— Chapter IV —
Helena first saw the knight at a league’s distance. Jörg Spiess was a nobleman from one of the surrounding counties. With his significant holdings, he was well known by many within Innsbruck proper, although Helena had never met him. Astride his smoky mare, Spiess seemed to tower into the mist-filled sky. And her heart rose with him.
Then he was gone; the feeling dissipated and Helena was alone again. But this time, she didn’t even have Abella for company. The halls of their estate were less inviting than ever before. Sebastian was off again in some far-flung location, supposedly near the city of Algiers – another destination that Helena supposed she would never see. She attempted to busy herself with books, rereading The Decameron, and even took to her own compositions, something she had put aside several years ago. But the days still went by with agonizing torpidity. And it wasn’t until Sebastian came back two weeks later that things began to once again move forward.
During her marriage, Helena’s life had been defined by a reliable pattern. When Sebastian was traveling, the estate was barren, the conversation static. Whenever he returned from the road, the household came alive: banquets were the norm, and the fires stayed lit well past midnight. In these periods, Helena felt both close to and distant from her husband. She considered herself lucky that, due his relative wealth and influence, Sebastian brought the world to their door. Even still, their personal interactions with one another always remained muted and stiff; they were kind and respectful to one another – but never for a moment passionate.
It was, by all intensive purposes, a relationship that was largely companionate in nature. And the couple was fine with that. He shared few of her intellectual pursuits. And she was nowhere near as well-traveled. Sebastian had seen many things that she only encountered on the page. He would share his experiences with her, opening up about touring Damascus’s city square known colloquially as the “tower of heads” or describe the ornate beauty of the Al-Azhar Mosque in Cairo. But for the most part, their lives were their own.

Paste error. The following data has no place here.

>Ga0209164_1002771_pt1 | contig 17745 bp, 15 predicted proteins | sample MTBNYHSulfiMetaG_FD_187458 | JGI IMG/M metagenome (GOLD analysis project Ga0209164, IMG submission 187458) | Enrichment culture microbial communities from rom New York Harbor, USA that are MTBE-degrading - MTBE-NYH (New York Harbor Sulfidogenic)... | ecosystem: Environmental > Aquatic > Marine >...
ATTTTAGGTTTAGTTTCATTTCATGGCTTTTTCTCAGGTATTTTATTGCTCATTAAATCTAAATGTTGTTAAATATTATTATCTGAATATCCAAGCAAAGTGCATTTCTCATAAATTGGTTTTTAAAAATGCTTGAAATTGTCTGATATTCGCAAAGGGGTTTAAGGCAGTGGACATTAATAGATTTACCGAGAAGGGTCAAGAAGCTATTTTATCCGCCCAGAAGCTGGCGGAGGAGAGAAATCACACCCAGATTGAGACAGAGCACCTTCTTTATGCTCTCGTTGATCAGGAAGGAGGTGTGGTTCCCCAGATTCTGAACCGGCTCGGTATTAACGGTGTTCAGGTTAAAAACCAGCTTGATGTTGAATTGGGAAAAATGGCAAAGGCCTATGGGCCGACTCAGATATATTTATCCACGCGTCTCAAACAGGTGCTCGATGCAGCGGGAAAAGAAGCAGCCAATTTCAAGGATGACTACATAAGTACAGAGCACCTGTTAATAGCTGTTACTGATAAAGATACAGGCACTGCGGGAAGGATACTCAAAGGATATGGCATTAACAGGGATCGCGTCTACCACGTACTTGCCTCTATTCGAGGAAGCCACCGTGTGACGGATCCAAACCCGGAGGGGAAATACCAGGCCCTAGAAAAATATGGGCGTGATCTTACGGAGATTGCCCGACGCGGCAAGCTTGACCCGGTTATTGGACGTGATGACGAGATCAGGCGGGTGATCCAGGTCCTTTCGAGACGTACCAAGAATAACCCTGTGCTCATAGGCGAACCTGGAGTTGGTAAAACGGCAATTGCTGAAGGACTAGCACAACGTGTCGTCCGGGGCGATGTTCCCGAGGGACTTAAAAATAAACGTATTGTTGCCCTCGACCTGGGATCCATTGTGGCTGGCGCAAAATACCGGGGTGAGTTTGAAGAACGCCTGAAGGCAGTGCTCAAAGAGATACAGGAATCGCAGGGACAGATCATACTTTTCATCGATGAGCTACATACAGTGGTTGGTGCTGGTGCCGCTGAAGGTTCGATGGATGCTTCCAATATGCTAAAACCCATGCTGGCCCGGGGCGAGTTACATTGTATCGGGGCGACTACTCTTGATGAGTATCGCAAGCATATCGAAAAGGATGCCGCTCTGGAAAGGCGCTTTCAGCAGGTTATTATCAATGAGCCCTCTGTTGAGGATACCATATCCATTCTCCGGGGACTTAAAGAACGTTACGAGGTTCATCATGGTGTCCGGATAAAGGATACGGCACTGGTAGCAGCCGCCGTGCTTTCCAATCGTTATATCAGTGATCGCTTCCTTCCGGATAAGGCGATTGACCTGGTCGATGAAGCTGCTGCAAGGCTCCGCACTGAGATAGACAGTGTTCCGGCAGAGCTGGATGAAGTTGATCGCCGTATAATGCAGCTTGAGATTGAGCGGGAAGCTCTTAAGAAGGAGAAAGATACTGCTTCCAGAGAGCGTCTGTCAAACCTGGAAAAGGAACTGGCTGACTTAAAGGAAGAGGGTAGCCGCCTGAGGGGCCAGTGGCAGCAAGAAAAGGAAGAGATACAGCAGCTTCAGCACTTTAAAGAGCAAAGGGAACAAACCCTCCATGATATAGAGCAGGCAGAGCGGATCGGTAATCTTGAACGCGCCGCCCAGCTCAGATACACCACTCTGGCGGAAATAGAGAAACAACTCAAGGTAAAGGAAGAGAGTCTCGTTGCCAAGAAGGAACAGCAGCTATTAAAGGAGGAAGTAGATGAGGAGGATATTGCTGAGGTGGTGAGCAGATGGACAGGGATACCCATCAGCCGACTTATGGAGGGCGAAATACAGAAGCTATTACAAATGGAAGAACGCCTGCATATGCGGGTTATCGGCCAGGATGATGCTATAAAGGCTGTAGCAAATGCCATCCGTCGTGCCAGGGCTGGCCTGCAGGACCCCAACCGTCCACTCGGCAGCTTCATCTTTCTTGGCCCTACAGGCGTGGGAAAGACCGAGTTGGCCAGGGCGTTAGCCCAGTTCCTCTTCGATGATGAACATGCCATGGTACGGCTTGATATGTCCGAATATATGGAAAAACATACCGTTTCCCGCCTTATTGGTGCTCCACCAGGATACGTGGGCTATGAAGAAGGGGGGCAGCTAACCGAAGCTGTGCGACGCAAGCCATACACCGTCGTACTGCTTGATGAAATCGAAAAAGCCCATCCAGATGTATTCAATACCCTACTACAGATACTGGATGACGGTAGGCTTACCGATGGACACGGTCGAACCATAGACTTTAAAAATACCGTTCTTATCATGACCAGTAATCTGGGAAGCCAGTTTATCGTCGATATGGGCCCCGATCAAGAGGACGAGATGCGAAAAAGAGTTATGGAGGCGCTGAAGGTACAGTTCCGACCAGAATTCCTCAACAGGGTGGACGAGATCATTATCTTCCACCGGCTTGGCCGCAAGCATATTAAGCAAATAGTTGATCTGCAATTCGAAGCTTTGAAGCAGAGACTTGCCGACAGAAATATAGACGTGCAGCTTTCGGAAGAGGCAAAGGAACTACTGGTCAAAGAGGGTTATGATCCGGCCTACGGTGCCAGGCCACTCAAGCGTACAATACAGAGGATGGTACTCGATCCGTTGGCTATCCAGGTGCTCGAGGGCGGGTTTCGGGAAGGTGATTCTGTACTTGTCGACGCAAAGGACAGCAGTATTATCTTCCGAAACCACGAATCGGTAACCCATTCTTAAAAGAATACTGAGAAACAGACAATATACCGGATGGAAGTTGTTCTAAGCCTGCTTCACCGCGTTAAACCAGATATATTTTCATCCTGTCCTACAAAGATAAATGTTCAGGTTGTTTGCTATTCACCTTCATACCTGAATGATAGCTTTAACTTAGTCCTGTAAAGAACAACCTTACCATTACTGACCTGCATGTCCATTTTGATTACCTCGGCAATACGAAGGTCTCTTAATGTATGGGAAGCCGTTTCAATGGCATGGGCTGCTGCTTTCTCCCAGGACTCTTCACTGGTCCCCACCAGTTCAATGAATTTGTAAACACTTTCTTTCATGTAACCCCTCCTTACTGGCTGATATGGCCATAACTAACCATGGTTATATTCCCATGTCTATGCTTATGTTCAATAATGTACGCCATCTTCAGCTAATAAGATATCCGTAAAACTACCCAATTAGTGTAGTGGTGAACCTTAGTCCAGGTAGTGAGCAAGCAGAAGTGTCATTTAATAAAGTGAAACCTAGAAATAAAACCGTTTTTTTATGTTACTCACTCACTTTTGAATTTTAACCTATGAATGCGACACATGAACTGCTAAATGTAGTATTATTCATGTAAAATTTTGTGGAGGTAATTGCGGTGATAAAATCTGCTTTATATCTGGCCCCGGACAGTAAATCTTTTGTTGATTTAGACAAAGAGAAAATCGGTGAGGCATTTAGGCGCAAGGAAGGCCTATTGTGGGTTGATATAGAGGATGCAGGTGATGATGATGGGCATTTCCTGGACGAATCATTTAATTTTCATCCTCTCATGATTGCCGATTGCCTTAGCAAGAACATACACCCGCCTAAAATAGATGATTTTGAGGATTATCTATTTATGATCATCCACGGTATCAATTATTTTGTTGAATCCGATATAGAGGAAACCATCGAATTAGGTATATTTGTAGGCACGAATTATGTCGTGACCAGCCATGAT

A few weeks after Helena first encountered Spiess, Sebastian returned from northern Africa flush with contacts and sizable portions of gold and silver. A lavish dinner was soon scheduled with Innsbruck’s notables, sparking a frenzy of activity throughout the household. Madam Magpie managed the cooking, while Sebastian himself oversaw the rest of the preparations. But Helena primarily stayed out of the way, finding such domesticity unfulfilling at best and aggravating at worst.
Eventually, the night of the event arrived. The house was abuzz with the chatter of guests and the delicious odor of roasted mutton and onions. Helena wore a long dress of deep jade, her dark brown hair pulled back in intertwining braids. Descending from the upper floor of the manor house, she scanned the guests milling about. There were clerics and trades people, merchants and knights, many of whom Helena had met several times before. Nobody of interest, however, jumped out at her. There was not a place for her here.
But then Jörg Spiess stood up on the opposite end of the room. He towered over the rest of the visitors, his light brown hair shining in the candlelight, hand twisting itself through his goatee. His cream-colored doublet was immaculately clean, and at his side hung an enormous rapier sheathed in a beautifully-crafted marvel of leather and metal. As he moved through the crowd toward where she was standing, the flashing blue-green of his eyes became more brilliantly apparent. Helena was rooted to the spot, frozen in place by something deep and indescribable.
Their eyes met and Helena was transported. She teetered on her heels, but then the sensation passed. Sebastian had appeared. He took her arm, and they walked together toward the dining hall. Their cadence was stiff, their bodies essentially separate. Formality was in abundance, and their chemistry wanting.
“You look beautiful,” he said dryly close to her ear, his breath thick with pipe smoke.
She smiled weakly, a tidal wave of guilt washing over her body and mind. Allowing her limp form to be steered to the head of the table, she craned her neck, trying to keep an eye out for Spiess. But her vision was obscured by the other guests. She sat down and waved Sebastian off, as his presence had become smothering. The seat to her right was still open, and in a moment of euphoria, she imagined Spiess taking the spot. But it was soon occupied by the Lady Ada Aimar, the insipid wife of another local merchant who had never heard gossip she didn’t want to circulate or a rumor she didn’t want to fuel.